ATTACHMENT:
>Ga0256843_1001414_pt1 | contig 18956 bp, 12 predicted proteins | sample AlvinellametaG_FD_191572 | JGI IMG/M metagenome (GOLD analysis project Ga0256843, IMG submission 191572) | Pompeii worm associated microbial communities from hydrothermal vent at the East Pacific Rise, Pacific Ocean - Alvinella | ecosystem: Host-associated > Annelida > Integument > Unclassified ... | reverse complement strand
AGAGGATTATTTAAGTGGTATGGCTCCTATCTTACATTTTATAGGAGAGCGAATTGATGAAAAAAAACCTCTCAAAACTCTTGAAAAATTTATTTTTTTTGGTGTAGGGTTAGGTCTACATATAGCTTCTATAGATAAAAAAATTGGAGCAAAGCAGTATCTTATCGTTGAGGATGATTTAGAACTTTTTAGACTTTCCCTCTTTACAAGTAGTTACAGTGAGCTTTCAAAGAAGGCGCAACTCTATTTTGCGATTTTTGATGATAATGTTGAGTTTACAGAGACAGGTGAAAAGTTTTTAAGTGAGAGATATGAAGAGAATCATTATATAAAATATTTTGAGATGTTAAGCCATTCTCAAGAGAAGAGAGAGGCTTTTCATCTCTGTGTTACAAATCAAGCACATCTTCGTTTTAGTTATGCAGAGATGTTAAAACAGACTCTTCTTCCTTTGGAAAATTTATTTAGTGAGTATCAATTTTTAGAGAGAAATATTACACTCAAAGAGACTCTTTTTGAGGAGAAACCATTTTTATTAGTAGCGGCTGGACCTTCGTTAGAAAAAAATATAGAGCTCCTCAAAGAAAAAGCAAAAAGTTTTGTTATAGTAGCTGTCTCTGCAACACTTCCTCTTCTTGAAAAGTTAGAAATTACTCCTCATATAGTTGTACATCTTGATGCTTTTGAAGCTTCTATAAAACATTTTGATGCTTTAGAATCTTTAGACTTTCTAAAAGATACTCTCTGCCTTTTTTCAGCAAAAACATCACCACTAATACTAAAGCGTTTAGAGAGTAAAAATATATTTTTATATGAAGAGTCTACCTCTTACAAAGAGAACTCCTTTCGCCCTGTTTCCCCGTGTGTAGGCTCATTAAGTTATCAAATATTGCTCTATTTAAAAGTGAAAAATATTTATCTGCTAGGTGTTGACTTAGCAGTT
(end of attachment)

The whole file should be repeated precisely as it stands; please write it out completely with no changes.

>Ga0256843_1001414_pt1 | contig 18956 bp, 12 predicted proteins | sample AlvinellametaG_FD_191572 | JGI IMG/M metagenome (GOLD analysis project Ga0256843, IMG submission 191572) | Pompeii worm associated microbial communities from hydrothermal vent at the East Pacific Rise, Pacific Ocean - Alvinella | ecosystem: Host-associated > Annelida > Integument > Unclassified ... | reverse complement strand
AGAGGATTATTTAAGTGGTATGGCTCCTATCTTACATTTTATAGGAGAGCGAATTGATGAAAAAAAACCTCTCAAAACTCTTGAAAAATTTATTTTTTTTGGTGTAGGGTTAGGTCTACATATAGCTTCTATAGATAAAAAAATTGGAGCAAAGCAGTATCTTATCGTTGAGGATGATTTAGAACTTTTTAGACTTTCCCTCTTTACAAGTAGTTACAGTGAGCTTTCAAAGAAGGCGCAACTCTATTTTGCGATTTTTGATGATAATGTTGAGTTTACAGAGACAGGTGAAAAGTTTTTAAGTGAGAGATATGAAGAGAATCATTATATAAAATATTTTGAGATGTTAAGCCATTCTCAAGAGAAGAGAGAGGCTTTTCATCTCTGTGTTACAAATCAAGCACATCTTCGTTTTAGTTATGCAGAGATGTTAAAACAGACTCTTCTTCCTTTGGAAAATTTATTTAGTGAGTATCAATTTTTAGAGAGAAATATTACACTCAAAGAGACTCTTTTTGAGGAGAAACCATTTTTATTAGTAGCGGCTGGACCTTCGTTAGAAAAAAATATAGAGCTCCTCAAAGAAAAAGCAAAAAGTTTTGTTATAGTAGCTGTCTCTGCAACACTTCCTCTTCTTGAAAAGTTAGAAATTACTCCTCATATAGTTGTACATCTTGATGCTTTTGAAGCTTCTATAAAACATTTTGATGCTTTAGAATCTTTAGACTTTCTAAAAGATACTCTCTGCCTTTTTTCAGCAAAAACATCACCACTAATACTAAAGCGTTTAGAGAGTAAAAATATATTTTTATATGAAGAGTCTACCTCTTACAAAGAGAACTCCTTTCGCCCTGTTTCCCCGTGTGTAGGCTCATTAAGTTATCAAATATTGCTCTATTTAAAAGTGAAAAATATTTATCTGCTAGGTGTTGACTTAGCAGTT